‘The Casual Vacancy’ by J.K. Rowling

Some books just fall in your arms, some you stumble upon them. This one, I definitely looked for it.

I was new in town, but I had already found the center of my universe: the Waterstones Bookshop.

That’s where, at the end of August, I noticed the first announcement: “Book your copy of the new book by J.K. Rowling, ‘The Casual Vacancy’. Out on 27th September.”

It had to be mine. So it was.

After a month, ‘First edition world wide coverThe Casual Vacancy’ was finally in my hands.

A big red and golden book that made me take a look into the private life of this little idyllic town of Pagford, left in shock by the sudden death of Barry Fairbrother, beloved husband and father as well as member of the Parish Council.

I carried this heavy first edition with me everywhere I went, even if it was taking a lot of space in my rucksack and definitely all the room in my bag.

I loved reading this book from the first to the last sentence, sitting on the train to London and then in St. James Park, where I sat surrounded by squirrels; lying on the sofa while enjoying a cup of tea or sitting on the floor in my room, with the rain pouring down outside the window.

After a few days I became familiar with the characters: some of them gave me something to think about, a piece of them to keep with me; some other just passed by – but that’s part of the game, too.

There are Howard and Shirley Mollison, who strive to get their son Miles to win the empty seat at the Parish Council; always busy in controlling everyone else’s life, glorifying their son and digging their daughter-in-law Samantha.

And Samantha, trapped in a life she can’t stand, looking for some excitement in the hot guy from a boy-band. She senses it’s too late for a great escape from a failed marriage, but still can’t find new interest in her husband, too busy with his job and the upcoming elections.

There’s Andrew Price, teenager constantly at war with his father Simon and secretly in love with Gaia – so secretly he doesn’t even tell his best friend Fats Wall. So sweet when he tries to get her attention, dizzy with that foolish love that makes you struggle for a smile, a wave or just a glance.

Gaia’s mother, Kay, is a social worker. She moved to Pagford from London following her boyfriend Gavin, not realizing how little he is actually interested in her – fallen in a relationship without happy ending on sight.

Eventually, Kay works for a while with the Weedon’s family. Terri, the mother, is a heroin-addicted and a prostitute, constantly trying drug treatment in the local clinic,  while the daughter Krystal is the only one who can roughly take care of her little brother Robbie.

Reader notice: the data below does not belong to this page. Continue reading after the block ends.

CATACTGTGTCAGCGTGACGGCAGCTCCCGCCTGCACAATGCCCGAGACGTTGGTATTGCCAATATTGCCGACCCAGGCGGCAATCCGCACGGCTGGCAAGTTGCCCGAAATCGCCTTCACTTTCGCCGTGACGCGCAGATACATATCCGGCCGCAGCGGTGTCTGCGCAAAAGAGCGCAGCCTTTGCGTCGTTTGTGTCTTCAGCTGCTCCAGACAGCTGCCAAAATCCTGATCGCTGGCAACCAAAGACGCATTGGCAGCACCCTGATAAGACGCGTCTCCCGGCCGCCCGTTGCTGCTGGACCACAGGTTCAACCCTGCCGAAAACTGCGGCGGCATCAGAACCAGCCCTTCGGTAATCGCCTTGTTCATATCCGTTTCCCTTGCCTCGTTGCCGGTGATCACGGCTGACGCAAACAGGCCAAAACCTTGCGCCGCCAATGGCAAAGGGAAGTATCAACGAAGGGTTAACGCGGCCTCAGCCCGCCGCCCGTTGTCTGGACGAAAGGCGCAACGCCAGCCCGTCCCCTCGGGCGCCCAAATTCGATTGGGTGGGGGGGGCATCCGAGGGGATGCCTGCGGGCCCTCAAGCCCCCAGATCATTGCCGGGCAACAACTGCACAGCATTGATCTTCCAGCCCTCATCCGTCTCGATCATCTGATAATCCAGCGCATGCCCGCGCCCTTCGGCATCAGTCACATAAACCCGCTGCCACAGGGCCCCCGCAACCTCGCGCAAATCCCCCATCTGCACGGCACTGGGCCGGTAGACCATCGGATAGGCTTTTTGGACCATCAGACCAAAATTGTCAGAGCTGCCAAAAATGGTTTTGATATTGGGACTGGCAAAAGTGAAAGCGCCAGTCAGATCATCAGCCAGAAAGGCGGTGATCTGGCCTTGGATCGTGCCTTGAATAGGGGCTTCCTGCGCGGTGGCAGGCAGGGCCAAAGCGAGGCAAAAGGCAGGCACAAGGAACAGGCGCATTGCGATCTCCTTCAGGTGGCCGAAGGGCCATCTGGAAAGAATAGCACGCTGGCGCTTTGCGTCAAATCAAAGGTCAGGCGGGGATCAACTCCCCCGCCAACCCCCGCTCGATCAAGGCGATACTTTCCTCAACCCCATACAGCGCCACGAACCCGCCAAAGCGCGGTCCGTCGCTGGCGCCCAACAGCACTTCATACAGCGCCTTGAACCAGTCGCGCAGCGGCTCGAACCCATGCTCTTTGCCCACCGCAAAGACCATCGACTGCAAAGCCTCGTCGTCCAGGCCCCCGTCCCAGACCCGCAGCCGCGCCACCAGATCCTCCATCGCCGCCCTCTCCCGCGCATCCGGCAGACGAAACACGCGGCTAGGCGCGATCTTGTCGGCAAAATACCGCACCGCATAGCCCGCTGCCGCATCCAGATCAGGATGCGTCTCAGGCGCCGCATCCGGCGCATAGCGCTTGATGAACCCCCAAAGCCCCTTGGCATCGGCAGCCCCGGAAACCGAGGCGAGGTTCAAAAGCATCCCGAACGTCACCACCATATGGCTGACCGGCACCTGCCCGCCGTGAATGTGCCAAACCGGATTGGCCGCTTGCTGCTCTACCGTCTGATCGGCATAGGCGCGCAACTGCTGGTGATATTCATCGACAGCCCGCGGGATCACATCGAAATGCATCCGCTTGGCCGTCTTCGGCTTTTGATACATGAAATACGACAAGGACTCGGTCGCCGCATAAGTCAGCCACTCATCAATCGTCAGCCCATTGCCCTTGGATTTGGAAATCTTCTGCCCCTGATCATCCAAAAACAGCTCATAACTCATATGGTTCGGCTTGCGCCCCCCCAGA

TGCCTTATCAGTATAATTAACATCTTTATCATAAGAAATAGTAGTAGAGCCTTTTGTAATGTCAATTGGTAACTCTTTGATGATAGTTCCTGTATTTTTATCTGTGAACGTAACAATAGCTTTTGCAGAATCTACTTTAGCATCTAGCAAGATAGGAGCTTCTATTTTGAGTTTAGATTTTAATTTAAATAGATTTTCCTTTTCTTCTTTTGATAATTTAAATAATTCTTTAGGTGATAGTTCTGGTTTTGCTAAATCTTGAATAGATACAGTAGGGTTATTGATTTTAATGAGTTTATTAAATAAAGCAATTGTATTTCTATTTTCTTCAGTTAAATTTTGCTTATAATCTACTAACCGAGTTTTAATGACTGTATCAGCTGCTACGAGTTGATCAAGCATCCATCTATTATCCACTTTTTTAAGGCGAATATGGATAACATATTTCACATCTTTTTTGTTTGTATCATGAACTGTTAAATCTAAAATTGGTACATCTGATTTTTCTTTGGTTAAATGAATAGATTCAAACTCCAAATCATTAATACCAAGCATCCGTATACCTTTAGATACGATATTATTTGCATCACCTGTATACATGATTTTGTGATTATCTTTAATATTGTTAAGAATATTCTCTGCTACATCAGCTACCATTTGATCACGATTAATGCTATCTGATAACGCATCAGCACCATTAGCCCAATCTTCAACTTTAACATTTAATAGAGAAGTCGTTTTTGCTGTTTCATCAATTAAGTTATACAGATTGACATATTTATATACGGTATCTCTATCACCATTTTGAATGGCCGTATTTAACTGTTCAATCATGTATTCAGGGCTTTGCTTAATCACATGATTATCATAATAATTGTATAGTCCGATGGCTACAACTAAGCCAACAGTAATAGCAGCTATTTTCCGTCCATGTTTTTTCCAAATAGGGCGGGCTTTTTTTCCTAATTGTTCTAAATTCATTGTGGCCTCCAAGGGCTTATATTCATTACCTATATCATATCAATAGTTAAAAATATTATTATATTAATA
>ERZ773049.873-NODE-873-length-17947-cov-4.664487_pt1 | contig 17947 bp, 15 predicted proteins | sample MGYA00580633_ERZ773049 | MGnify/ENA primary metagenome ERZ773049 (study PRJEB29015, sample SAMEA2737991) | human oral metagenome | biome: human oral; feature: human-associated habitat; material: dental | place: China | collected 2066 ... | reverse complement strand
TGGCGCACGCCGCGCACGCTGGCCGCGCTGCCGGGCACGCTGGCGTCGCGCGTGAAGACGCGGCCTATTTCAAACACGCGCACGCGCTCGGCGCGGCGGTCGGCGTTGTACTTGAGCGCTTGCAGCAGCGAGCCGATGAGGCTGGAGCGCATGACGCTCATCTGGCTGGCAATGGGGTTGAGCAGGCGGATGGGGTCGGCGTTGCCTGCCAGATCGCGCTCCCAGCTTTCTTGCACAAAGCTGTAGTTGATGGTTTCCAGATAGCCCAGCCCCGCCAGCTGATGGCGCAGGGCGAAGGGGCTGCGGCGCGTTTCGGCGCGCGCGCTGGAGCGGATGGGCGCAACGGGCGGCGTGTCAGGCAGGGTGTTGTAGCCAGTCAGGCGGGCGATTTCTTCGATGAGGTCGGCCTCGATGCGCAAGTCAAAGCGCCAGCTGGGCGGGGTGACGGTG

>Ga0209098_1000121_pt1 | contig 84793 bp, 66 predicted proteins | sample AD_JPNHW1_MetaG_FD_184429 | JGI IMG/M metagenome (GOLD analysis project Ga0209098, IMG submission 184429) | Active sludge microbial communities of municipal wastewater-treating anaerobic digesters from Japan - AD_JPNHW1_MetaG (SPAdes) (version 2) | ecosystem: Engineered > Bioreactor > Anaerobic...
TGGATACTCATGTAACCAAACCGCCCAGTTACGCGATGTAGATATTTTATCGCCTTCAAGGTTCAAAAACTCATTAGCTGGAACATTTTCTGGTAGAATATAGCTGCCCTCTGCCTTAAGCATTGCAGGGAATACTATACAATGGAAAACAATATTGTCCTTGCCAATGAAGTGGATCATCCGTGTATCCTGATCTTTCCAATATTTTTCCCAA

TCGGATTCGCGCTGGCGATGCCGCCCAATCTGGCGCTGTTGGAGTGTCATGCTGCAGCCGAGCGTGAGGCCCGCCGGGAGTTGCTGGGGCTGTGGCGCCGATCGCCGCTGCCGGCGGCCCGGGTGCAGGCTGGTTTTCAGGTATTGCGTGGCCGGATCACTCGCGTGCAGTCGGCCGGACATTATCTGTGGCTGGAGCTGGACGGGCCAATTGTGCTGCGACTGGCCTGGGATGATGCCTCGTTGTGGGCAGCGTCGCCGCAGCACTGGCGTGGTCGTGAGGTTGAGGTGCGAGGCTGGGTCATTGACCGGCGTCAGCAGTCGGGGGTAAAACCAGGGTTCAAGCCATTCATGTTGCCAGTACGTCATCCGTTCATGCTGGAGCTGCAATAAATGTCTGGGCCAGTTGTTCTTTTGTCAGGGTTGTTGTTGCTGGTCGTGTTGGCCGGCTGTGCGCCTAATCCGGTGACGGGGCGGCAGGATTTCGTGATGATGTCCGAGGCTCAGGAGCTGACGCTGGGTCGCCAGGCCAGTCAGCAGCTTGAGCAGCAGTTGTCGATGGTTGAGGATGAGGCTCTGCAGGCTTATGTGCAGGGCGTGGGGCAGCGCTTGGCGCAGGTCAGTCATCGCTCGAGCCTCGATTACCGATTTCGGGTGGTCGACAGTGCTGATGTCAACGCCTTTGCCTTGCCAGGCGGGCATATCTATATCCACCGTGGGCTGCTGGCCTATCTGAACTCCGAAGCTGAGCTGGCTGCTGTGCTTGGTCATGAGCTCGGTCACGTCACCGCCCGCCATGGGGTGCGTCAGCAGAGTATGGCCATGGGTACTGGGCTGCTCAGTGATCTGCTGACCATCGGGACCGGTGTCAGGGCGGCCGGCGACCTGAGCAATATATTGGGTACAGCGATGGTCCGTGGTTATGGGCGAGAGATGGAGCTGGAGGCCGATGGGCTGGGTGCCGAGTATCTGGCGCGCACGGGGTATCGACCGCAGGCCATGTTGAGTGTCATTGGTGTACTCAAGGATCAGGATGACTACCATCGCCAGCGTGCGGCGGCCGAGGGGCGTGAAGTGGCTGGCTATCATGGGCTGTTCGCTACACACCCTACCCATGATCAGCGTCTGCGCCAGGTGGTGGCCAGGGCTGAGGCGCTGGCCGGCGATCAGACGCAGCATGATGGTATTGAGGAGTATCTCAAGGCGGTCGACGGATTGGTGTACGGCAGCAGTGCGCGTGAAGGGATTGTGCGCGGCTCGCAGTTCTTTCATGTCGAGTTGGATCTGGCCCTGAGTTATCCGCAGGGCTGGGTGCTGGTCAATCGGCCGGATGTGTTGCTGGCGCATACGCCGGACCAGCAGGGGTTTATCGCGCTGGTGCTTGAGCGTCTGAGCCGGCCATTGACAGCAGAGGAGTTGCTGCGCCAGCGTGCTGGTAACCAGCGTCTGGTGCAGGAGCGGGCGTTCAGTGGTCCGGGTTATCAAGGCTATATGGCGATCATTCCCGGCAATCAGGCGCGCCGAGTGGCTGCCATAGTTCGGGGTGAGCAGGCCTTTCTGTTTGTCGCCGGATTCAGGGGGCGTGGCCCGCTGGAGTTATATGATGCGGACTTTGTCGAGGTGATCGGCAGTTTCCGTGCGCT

Krystal was particularly dear to Barry Fairbrother, who insisted to include her in the rowing team. And there, no matter how things are for real in her life, she cheered everyone up singing the rap beginning of a Rihanna’s song: “Good girl gone bad…take three…action…no clouds in my storms…let it rain, I hydroplane into fame…comin’ down with the Dow Jones…”

In the rowing team was also Sukhvinder, suicidal depressive and victim of a mother who doesn’t believe any good about her. There’s a great hole in her life, where love and self-esteem are missing. Thus she longs for physical pain, to soothe the humiliation of everyday life.

Both Krystal and Sukhvinder are related to Fats Wall, even if in very different ways: Krystal is one of the few to catch Fats’ interest – in a positive way – while the Sukhvinder is his favorite target of daily harassment.

Adopted child, Fats lives with his step-mother Tessa and his step-father Colin “Cubby” Wall. He can’t stand any of them, Cubby in particular, who’s deputy headteacher at the local comprehensive.

What about Cubby? He’s probably the one who frightened me the most: he suffers from OCD, Obsessive-Compulsive Disorder. He’s the one who claims to be Barry’s closest friend, but failing to distinguish between reality and fantasy, at some point even wondering if it was him who killed Barry Fairbrother in the first place.

His paranoia branches out and traps his thought, his memories and his fears, until he cannot make the difference between what he did, what he wanted to do and what he fears to have done. So he lives everyday in the very prison he built for himself and from which he cannot escape.

As I turned the last page, a warm old feeling pervaded me: the time has come to let it go, move on to something else. Sadly I have to say goodbye to these friends who shared with me their lives, for a while.

I almost miss the old times, when J.K. Rowling was still writing Harry Potter and after one book, I just had to jump to the next one…

Not this time. The book is finished, literally. I close it and recall the song in my mind…

…good girl gone bad…take three…action…no clouds in my storms…let it rain, I hydroplane into fame…comin’ down with the Dow Jones…


If you want to know more about this book: Goodreads

If you want to buy this book: Amazon



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